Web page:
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Lidar elevations
Quote:most folks with common sense don't day hike Whitney's summit

All 5 of out summits were day hikes. Some of those who have done it both ways say day hiking is easier. You don't have to lug a heavy pack up the trail. It is a great sense of accomplishment to know that you did the 22 miles and 6300' vertical gain in one day.
(2021-12-28, 12:38 PM)trailhound Wrote:
Quote:most folks with common sense don't day hike Whitney's summit

You don't have to lug a heavy pack up the trail. It is a great sense of accomplishment to know that you did the 22 miles and 6300' vertical gain in one day.

Great point and I'd usually rather come back in the dark than lug all that overnight camping gear but there are times when the sole purpose is to camp out that lugging the pack is well worth it.

Now that i remember details of my Whitney day hike, I summited just after sunrise which left me the entire day to enjoy a "take it all in" descent to the portal. I even stopped to nap under a huge fallen pine tree making it back mid afternoon and in time to grab a car camp at the BLM camp below the portal in the drainage canyon. I also lucked out by scoring a Whitney hiking permit after the September Labor Day weekend rush had subsided. I literally walked into the Eastern Sierra Visitor Center and up to the desk without a line. There were still many campers in the meadows before you started up the switch back stair cases.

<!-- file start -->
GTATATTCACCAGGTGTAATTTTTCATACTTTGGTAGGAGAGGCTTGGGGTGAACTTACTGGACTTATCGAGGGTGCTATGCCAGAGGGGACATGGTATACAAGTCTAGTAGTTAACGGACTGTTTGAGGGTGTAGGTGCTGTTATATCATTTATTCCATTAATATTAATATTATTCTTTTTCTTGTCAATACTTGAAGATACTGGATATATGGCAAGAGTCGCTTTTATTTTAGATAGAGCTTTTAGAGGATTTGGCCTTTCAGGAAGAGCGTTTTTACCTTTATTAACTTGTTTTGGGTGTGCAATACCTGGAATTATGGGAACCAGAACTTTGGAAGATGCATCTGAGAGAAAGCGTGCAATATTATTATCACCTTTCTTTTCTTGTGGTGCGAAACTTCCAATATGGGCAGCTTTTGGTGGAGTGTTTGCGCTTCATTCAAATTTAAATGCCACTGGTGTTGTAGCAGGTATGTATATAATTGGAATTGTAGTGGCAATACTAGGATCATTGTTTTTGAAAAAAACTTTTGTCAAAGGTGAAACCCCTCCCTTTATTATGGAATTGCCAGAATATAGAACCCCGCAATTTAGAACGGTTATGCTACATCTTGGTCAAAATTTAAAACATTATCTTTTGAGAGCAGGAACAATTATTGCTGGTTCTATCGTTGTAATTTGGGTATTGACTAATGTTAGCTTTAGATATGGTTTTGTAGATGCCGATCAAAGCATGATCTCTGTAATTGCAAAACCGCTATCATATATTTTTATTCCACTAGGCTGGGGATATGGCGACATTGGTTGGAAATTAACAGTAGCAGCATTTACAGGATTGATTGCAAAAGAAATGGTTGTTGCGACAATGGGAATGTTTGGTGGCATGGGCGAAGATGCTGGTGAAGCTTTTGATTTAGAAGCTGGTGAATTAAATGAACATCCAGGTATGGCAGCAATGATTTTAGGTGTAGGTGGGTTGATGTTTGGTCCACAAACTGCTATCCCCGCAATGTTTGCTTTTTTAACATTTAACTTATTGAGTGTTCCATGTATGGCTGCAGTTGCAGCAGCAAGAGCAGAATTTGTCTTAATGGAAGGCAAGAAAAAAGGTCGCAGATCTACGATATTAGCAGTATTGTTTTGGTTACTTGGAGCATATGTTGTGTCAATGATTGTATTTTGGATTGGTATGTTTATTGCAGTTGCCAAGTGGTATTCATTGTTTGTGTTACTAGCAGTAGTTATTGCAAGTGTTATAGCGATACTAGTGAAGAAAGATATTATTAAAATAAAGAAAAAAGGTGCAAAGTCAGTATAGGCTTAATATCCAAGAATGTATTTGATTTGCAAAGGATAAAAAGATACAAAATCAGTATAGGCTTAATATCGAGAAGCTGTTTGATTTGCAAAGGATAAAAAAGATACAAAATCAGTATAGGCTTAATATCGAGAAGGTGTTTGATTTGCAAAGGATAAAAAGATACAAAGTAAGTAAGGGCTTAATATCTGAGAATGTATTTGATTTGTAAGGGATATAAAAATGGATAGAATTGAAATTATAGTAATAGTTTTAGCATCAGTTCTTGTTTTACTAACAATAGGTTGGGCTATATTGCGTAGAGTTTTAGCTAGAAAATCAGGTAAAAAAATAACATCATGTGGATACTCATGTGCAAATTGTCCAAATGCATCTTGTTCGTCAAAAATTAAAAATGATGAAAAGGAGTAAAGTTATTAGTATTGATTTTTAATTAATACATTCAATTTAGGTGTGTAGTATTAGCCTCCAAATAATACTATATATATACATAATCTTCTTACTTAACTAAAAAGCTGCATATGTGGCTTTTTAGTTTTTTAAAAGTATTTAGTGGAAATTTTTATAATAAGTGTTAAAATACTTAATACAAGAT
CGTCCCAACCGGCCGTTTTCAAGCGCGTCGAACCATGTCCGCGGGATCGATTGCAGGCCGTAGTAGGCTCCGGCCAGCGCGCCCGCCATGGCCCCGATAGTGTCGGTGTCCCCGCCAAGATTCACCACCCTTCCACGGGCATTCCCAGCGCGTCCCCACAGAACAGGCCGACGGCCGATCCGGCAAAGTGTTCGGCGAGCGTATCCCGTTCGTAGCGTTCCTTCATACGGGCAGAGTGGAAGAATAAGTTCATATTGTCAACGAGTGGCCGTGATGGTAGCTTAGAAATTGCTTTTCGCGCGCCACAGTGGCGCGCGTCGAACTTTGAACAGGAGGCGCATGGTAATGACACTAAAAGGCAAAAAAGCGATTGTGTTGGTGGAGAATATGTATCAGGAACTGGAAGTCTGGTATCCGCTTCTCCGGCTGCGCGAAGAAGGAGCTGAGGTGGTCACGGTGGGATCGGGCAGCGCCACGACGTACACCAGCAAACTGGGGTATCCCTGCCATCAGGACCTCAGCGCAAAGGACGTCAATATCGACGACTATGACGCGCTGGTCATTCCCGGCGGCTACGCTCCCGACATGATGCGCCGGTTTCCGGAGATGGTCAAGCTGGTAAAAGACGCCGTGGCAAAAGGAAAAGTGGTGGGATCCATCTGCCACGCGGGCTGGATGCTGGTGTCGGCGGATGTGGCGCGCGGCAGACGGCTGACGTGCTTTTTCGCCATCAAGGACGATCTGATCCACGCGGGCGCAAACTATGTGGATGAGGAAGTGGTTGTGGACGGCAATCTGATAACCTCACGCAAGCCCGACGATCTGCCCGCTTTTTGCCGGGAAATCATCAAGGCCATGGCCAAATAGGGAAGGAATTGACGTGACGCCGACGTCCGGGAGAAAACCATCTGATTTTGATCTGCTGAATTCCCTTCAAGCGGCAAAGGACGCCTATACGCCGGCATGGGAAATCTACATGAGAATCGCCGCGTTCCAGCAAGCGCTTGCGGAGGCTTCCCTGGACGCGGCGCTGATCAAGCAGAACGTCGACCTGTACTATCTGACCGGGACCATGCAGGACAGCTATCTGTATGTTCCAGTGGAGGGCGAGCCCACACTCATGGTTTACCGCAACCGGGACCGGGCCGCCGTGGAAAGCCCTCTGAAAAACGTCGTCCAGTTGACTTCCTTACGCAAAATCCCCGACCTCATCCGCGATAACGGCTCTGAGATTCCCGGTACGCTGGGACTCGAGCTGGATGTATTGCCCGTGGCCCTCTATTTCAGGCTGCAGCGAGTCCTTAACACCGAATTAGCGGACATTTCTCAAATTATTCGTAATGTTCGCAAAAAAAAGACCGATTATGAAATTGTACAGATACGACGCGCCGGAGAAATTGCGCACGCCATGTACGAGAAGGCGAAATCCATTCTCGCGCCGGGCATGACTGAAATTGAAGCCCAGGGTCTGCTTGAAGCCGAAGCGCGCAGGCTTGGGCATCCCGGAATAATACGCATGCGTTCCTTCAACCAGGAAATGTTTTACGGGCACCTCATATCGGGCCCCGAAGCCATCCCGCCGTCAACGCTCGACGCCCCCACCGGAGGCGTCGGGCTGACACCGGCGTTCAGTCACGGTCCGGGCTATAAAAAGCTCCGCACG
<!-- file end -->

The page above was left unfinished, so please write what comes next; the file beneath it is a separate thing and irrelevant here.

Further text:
Life begins in Death Valley
(2021-12-23, 05:00 PM)MojaveGeek Wrote: And as for White Mtn, my understanding is that Mt. Elbert in CO is second to Whitney?

The newly calculated Lidar elevation for Elbert is 14,438'. 

LOJ Lidar analysis results page

(2021-12-24, 10:28 AM)MojaveGeek Wrote: Well Whitney (I have not climbed) is a damn sight harder the Elbert (have been up), that's for sure!  Some of the CO 14ers are really tough, probably out of my league, but most are (sometimes long) straightforward walkups, easily done in a single day, and those in the know are usually off the peak by 2 or so due to thunderstorm potential.  But I've been up only a few, I think Candace has been up a bunch of them.

The 14ers are also incredibly popular  On a weekend I would choose a nice 13er, because I prefer solitude (and almost no one seems to go for the 13ers!)

Seems like Whitney is not THAT much beyond what you do. It's class 1 with a good trail. The several miles in the forest you can easily hike in the dark. Avoid the permit lottery hassle by doing it in mid-November like I did!   Big Grin

My Nov. 12, 1999 Whitney trip report

I've done 42 of the 53+ CO 14ers. The ones I haven't done are class 3 or higher; a very long outing barely feasible or unrealistic as a day hike; on private property and thus requiring an advance reservation and large fee; or some combination of the above.

As you noted, the 14ers are crowded.  But not only on weekends.  This is leading to measures such as trailhead shuttles, a ban on parking along the roads leading to TH's, etc.

Here are estimates of 2020 hiking traffic on the 14ers: click here